Among the heroic generation of American painters, the impulse toward an elemental image was so strong around 1950 that it is easy to pinpoint what might be called the platonic ideal of each of their new styles. The archetypal Pollock or Kline, Rothko or Newman may be quickly described or sketched on paper. Often, in fact, the evolution of their work suggests a three-part development, in which the artist first struggles to pare his pictorial language down to an irreducible term; then, having at last extracted this primary image, repeats it triumphantly for a few precious vintage years; and finally begins to lose this monolithic power either by venturing into more complex and alien vocabularies or by relaxing into self-imitation.
For those accustomed to this historical pattern, Morris Louis's last and best-known works of 1961-62--those rainbow trajectories that speed across an open plane of unprimed and unsized canvas--may look like the definitive distillation of a style that had just then reached maturity. And if they are equated, in evolutionary terms, with a newly emerged personal style, like the first giant Kline calligraphs in black and white or the first symmetrically tiered Rothkos, then Louis would seem to belong to a later historical phase. Slowly, however, his achievement of the 1950s is being disclosed. By presenting only seventeen canvases from an ostensibly premature period, the Guggenheim Museum has obliged us to reconsider not only Louis's stature but also his proper historical position. It should be said that the sheer visual assault of these huge canvases is so breathtaking in its direct sensuousness that matters of history, of influence, of better or worse instantly wither into pedantry. But once one's habitual critic's and historian's breath is caught again--a very long wait that attests to the numbing beauty of these works--a good deal of juggling has to be done.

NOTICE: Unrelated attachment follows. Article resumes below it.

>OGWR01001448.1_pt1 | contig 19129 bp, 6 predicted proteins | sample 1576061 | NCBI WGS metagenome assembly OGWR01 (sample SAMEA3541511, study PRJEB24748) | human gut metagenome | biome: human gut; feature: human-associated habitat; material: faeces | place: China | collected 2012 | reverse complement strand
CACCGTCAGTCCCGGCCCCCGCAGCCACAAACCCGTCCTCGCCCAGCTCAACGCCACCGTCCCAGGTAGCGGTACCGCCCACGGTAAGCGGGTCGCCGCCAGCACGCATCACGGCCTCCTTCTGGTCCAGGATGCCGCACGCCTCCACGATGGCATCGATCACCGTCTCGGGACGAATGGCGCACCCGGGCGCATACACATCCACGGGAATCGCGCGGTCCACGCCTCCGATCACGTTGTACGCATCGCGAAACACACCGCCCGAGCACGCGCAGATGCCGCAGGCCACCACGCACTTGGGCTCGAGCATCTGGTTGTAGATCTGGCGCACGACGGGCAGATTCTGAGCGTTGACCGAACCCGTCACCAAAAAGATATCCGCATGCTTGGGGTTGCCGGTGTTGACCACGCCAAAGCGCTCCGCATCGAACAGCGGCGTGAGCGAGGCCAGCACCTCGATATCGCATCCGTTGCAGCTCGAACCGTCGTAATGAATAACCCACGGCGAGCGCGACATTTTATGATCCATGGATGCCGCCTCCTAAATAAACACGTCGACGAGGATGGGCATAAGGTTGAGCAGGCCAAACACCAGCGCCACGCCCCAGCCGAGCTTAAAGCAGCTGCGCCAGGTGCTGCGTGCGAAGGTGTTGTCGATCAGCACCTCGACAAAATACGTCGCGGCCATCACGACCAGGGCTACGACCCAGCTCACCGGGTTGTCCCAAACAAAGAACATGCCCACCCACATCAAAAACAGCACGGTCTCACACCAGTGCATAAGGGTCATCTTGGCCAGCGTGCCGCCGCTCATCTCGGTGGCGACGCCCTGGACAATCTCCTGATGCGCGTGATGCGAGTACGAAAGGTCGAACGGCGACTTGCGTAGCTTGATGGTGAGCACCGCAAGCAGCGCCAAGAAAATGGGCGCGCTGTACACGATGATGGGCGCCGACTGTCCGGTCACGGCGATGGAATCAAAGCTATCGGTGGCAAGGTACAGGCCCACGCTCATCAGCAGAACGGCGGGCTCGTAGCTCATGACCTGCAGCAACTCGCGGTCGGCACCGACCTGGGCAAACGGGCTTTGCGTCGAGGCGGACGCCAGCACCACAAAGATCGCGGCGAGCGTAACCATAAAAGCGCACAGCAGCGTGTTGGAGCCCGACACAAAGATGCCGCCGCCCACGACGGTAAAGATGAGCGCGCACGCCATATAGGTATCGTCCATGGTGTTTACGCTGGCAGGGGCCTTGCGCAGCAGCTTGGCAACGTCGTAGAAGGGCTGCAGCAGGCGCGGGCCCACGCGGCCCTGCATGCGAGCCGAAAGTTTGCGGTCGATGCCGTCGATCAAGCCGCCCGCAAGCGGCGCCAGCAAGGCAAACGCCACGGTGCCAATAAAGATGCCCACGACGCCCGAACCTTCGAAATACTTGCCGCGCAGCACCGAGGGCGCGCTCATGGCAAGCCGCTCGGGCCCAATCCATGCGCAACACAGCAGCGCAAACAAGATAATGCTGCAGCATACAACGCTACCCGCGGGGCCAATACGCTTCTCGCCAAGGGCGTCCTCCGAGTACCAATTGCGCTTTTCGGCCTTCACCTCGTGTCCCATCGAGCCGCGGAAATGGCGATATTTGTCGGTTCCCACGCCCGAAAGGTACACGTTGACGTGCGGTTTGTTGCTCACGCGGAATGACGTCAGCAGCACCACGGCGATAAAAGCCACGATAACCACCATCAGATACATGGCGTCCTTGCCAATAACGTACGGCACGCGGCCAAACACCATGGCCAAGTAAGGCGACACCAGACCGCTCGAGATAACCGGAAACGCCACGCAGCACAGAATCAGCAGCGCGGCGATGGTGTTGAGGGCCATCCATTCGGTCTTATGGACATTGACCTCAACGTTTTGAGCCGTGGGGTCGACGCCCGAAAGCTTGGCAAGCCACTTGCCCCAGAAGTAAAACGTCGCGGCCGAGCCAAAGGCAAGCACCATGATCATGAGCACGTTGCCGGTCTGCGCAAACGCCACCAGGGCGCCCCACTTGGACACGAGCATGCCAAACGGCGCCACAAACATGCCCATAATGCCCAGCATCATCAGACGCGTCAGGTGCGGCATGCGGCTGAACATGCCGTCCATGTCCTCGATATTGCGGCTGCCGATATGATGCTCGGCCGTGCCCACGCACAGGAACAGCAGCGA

Thus, as Lawrence Alloway persuasively suggests in his catalogue text, Louis is perhaps best aligned historically with, and not after, the first great generation of American abstract painters. If, indeed, he was able to paint a picture like Intrigue in 1954, then he was already an accomplished master, whose work could be looked at as the equal, and not merely the promising reflection, of his more famous contemporaries. And if such a picture can hold its own next to a Rothko, Newman, or Still of the same year, as well as sharing the exhilarating impact of these masters' sublime scale and immediacy, then Louis may well be situated more comfortably with these artists than with their progeny. Born in 1912, he belongs chronologically to their generation; and if his art lags a few years behind theirs in achieving full stature, this can be explained by his relative seclusion in Washington from the New York scene.